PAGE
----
Q: It is my concern that a disproportionate influx of homeless population is stressing our financial resources. I would like to know and believe that increased funding from the State and federal is being directed our way. This problem/issue is not going to go away.
A: Since Councilmember Gloria came to office, he has been urging the Department of Housing and Urban Development to reassess their funding index. Nationally, San Diego County is fourth in homeless population with almost 9,000 individuals sleeping on our streets and in our shelters. Last year, Housing and Urban Development Secretary Julian Castro visited an affordable housing project in San Diego and committed to taking a step toward re-evaluating the federal formula for homeless program funding for the first time in decades. Under the current formula, San Diego is 23rd in the amount of funding it receives compared with other cities. To meet our goals, it is vital to secure the necessary funding to provide housing and services.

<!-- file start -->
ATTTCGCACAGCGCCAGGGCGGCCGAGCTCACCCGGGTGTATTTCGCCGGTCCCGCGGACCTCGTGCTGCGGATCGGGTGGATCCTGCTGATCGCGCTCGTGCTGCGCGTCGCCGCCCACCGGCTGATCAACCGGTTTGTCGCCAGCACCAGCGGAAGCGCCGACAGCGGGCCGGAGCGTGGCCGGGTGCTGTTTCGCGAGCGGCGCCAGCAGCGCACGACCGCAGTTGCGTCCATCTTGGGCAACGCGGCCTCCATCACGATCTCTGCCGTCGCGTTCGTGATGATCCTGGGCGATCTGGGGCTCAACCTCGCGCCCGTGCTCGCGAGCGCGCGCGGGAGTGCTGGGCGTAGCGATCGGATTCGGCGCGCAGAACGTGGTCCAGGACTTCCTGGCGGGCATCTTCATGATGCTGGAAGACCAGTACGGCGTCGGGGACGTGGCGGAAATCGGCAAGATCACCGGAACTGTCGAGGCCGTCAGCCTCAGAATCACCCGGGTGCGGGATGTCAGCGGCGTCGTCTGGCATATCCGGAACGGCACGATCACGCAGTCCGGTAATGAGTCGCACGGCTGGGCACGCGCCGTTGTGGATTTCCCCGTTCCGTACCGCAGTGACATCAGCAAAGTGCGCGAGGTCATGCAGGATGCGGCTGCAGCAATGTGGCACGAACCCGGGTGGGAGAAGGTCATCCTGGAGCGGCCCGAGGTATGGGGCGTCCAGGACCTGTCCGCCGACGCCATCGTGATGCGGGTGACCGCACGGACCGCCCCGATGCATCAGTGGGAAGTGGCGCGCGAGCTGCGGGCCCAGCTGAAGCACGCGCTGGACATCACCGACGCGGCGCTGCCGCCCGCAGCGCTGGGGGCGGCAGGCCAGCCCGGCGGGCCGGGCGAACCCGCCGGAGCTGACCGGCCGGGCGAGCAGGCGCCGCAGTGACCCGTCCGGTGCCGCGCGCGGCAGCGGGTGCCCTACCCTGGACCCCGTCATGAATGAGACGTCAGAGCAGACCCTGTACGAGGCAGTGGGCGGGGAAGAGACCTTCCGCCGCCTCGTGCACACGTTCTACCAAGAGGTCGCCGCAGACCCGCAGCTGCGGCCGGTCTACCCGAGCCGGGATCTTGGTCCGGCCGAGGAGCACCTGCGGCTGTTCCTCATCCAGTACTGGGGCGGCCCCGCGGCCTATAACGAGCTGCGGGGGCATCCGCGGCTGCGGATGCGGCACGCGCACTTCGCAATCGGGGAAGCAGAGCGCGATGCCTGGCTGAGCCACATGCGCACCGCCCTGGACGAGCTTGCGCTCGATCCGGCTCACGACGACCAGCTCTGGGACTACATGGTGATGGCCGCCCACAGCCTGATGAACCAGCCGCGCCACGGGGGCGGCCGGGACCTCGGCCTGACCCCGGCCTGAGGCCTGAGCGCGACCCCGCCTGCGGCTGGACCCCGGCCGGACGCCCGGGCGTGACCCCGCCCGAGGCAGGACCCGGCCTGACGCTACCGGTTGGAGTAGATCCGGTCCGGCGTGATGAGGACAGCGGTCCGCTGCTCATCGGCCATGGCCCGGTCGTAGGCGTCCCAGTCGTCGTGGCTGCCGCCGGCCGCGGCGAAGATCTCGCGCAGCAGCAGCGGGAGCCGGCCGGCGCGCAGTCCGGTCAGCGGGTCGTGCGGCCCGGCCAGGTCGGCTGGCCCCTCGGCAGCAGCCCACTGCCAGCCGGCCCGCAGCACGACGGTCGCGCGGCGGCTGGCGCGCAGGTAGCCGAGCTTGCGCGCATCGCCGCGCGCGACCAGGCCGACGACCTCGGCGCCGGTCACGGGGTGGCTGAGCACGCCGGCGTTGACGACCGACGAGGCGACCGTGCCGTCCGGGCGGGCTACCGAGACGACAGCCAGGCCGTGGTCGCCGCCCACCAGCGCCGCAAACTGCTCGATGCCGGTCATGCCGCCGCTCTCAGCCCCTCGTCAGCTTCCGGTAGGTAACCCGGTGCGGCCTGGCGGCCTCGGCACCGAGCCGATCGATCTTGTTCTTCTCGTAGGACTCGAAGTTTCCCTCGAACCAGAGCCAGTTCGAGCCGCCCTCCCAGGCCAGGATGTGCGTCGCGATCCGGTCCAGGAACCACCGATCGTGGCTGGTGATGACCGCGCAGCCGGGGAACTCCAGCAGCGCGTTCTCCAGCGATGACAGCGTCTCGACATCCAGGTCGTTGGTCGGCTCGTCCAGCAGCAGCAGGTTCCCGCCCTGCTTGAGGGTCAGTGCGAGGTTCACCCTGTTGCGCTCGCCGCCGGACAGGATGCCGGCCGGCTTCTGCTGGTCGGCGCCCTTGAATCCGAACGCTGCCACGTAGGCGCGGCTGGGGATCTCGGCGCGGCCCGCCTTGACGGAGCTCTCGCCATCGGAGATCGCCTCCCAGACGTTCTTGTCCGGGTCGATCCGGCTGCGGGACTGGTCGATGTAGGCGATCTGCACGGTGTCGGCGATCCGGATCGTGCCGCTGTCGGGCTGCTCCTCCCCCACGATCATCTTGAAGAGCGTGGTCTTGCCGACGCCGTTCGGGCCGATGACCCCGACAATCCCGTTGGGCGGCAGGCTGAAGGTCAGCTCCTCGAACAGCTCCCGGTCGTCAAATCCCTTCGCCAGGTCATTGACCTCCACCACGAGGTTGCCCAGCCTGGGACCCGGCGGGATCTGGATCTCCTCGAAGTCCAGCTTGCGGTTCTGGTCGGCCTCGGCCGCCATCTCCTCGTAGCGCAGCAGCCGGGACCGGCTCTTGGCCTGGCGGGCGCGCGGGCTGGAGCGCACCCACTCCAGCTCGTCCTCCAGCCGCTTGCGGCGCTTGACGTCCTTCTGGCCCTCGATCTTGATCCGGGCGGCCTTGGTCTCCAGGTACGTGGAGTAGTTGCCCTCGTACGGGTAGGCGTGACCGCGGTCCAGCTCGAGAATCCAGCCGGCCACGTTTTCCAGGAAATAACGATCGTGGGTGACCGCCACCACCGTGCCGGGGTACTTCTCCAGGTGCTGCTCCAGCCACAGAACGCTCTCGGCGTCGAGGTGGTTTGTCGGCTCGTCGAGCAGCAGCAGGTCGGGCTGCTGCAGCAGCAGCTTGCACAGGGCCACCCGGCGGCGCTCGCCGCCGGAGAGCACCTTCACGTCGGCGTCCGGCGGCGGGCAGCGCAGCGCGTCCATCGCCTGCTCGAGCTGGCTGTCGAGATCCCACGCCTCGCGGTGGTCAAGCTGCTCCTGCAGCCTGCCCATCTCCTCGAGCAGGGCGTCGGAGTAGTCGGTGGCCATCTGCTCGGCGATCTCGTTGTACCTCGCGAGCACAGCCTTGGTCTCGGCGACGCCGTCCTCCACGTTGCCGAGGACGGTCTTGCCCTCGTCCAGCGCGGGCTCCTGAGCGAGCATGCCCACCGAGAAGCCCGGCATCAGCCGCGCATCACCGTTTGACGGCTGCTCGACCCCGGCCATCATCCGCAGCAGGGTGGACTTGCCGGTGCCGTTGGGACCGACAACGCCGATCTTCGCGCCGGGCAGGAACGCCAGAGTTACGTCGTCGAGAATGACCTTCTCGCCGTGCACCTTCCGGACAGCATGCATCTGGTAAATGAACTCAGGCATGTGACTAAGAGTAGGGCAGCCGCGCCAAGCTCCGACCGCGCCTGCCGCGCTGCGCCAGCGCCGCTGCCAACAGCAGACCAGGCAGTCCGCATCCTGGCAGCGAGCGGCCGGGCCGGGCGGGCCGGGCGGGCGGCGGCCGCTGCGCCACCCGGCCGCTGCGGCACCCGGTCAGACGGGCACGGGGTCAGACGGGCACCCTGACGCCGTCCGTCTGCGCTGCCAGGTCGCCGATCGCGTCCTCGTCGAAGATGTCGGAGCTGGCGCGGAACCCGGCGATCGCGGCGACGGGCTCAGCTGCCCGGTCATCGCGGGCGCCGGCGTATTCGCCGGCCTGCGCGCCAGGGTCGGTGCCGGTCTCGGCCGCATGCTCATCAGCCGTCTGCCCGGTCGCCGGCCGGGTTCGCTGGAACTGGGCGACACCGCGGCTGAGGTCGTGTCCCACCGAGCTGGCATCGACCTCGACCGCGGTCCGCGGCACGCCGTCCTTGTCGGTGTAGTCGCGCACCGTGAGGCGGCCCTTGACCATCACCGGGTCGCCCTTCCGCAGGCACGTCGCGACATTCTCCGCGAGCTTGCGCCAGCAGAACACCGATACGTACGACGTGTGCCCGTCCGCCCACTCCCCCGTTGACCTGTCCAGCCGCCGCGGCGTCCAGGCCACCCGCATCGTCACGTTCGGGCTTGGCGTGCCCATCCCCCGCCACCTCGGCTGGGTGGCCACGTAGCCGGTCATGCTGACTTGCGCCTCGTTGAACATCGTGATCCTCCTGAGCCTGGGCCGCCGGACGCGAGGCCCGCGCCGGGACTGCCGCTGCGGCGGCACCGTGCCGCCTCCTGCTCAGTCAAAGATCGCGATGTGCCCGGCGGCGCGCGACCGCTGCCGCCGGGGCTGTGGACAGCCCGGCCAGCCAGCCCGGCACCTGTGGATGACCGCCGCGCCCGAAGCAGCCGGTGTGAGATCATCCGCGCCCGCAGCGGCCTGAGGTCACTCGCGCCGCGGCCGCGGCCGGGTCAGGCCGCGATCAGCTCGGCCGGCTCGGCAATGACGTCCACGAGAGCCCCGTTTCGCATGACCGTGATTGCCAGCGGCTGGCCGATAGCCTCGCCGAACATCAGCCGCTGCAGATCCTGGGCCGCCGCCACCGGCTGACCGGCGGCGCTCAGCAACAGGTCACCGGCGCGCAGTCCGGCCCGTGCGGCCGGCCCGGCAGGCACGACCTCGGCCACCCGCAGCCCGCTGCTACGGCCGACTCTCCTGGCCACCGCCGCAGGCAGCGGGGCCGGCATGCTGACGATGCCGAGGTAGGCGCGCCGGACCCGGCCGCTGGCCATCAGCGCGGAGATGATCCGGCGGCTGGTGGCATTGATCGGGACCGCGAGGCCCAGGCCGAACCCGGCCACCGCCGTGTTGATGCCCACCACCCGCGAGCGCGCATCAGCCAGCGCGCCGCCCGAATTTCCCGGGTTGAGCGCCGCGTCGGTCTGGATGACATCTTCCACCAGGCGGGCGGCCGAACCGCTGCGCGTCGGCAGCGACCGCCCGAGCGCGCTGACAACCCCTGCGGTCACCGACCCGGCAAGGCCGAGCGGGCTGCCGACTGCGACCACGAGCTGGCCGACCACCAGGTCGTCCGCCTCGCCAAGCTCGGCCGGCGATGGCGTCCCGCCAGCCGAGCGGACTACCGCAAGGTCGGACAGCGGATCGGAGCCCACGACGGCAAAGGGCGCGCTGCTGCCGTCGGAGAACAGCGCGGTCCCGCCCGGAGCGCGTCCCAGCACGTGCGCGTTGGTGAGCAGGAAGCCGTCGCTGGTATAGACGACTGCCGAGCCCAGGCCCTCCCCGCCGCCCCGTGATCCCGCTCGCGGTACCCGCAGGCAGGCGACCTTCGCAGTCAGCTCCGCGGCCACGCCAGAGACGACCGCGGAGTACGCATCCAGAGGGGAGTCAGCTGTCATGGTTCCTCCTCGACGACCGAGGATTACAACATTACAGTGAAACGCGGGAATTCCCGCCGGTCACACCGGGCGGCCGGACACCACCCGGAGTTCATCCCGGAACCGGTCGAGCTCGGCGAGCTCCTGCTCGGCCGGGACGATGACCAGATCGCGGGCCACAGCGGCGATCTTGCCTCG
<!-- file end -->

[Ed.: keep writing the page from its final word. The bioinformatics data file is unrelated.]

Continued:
Helpful links with more information:
Voice of San Diego article by Todd Gloria: "Police and Feedings Won't Solve Homelessness- Housing Will."